This project focusses on the interconnected problems of measuring and predicting health and well-being. Health and well-being exist at two levels: within the individual, where we may observe or measure a patient’s genetics, medical history and life course; and at the societal level, where the effect of the physical and socio-political environment might be apparent. Many public health epidemiologists hold that societal welfare and individual well-being are intrinsically linked. It may follow, therefore, that learning the dynamics of socio-political events can aid understanding of individual well-being, and vice versa.
We consider the world of events from two perspectives. ‘Events as output’ encompasses time-toevent analysis, where the task is to estimate the risk of an (adverse) event or the time until it occurs. ‘Events as input’ encompasses intensive longitudinal data analysis or the analysis of irregularlyspaced time series. In both areas, a key challenge is extracting useful features from high-dimensional, complex or dependent data structures to predict an outcome, be it dynamic or static. Existing machine learning tools and methods may need to be extended and adapted to handle such tasks.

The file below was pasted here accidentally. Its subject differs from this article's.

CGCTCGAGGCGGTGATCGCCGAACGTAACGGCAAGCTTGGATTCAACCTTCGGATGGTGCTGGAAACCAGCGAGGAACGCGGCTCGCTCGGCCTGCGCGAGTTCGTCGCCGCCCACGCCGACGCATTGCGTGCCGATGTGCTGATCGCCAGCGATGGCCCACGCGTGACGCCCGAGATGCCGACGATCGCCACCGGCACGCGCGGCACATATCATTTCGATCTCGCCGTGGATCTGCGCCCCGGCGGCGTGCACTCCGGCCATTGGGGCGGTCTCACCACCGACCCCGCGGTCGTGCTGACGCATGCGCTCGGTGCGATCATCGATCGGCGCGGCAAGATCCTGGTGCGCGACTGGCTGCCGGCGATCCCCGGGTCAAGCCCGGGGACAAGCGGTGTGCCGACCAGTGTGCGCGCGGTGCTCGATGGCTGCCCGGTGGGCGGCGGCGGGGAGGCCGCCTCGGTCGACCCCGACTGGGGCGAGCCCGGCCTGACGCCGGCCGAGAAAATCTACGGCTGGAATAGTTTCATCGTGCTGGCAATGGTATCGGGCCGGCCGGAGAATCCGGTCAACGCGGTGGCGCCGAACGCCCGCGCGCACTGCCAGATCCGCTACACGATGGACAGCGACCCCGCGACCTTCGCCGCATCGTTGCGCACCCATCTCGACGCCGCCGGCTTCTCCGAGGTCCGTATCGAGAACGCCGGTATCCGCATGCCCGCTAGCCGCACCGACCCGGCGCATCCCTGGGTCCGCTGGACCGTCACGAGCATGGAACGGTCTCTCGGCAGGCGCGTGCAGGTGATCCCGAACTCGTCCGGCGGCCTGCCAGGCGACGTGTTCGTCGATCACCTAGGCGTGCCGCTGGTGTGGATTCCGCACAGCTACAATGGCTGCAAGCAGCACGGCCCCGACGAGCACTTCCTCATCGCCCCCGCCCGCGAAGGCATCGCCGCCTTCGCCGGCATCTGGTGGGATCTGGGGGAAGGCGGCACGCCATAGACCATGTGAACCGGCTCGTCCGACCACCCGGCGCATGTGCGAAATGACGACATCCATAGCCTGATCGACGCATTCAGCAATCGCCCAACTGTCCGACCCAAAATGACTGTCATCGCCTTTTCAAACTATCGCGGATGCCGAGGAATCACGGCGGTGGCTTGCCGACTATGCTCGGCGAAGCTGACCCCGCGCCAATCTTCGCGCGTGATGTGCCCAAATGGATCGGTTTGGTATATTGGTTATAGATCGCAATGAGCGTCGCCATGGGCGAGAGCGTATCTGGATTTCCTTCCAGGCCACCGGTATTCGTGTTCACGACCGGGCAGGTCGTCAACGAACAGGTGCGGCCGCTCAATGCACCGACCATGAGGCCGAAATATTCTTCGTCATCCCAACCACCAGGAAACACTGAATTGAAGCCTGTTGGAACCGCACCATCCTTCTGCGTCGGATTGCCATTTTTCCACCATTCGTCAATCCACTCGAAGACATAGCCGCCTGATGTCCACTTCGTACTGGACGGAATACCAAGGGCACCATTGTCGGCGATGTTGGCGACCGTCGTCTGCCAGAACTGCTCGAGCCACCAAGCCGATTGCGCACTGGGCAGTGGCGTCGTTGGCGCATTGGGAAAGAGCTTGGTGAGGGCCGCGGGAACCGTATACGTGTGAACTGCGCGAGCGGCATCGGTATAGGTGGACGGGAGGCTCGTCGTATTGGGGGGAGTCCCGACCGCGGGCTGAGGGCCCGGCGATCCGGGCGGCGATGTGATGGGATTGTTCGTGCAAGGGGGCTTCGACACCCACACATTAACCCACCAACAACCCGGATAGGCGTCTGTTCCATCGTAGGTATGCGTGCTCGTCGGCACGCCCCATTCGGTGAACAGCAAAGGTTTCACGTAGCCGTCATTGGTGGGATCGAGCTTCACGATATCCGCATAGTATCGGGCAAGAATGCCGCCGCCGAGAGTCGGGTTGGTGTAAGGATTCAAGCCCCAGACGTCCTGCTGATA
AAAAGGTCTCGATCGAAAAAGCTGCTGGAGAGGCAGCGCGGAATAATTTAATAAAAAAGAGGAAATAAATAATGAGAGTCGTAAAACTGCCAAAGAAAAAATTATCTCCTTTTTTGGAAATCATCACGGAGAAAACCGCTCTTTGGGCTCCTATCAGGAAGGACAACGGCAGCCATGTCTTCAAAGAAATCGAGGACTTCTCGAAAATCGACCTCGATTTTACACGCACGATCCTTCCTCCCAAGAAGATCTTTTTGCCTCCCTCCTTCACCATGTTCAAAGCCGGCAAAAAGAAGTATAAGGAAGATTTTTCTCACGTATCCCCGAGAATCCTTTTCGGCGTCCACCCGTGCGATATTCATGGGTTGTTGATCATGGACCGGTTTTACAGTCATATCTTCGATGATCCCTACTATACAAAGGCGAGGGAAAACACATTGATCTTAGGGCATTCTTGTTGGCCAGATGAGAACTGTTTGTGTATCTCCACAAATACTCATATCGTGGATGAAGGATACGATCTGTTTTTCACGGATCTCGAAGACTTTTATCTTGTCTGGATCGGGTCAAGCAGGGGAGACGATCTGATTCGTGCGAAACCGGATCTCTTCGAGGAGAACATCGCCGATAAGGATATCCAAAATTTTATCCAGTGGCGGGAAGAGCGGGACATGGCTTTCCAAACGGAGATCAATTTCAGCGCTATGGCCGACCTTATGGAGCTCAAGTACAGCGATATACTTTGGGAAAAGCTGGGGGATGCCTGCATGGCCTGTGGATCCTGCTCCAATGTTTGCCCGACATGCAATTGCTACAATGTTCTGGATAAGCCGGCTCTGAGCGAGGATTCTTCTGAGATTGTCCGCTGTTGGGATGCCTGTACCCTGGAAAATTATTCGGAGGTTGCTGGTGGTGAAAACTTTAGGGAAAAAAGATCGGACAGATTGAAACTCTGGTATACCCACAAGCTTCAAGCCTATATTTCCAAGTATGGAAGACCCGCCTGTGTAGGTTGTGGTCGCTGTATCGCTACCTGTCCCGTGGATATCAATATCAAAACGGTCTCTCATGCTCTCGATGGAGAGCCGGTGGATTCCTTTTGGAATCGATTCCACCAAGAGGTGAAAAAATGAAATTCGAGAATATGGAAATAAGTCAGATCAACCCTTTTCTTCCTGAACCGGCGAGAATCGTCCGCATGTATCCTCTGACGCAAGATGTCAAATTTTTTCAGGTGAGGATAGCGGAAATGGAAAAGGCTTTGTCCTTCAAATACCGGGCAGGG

The project explores methods of selecting and extracting features from whole genome data for survival problems (individual health), the effect of different levels of data aggregation on spatiotemporal models (societal health) and the challenges behind building a transparent, explainable and useful data science pipeline for such complex temporal data. A particular focus is paid to automation of the data cleaning process, as well as to effective combination of scientific and machine learning knowledge on problems where data are messy, sparse or only available in aggregate form.
Utility of the developed models and pipelines will be demonstrated through the collation of appropriate benchmarks and open data sets and application to several real-world problems, ultimately culminating in implementation as tools designed for the use of stakeholders and policymakers.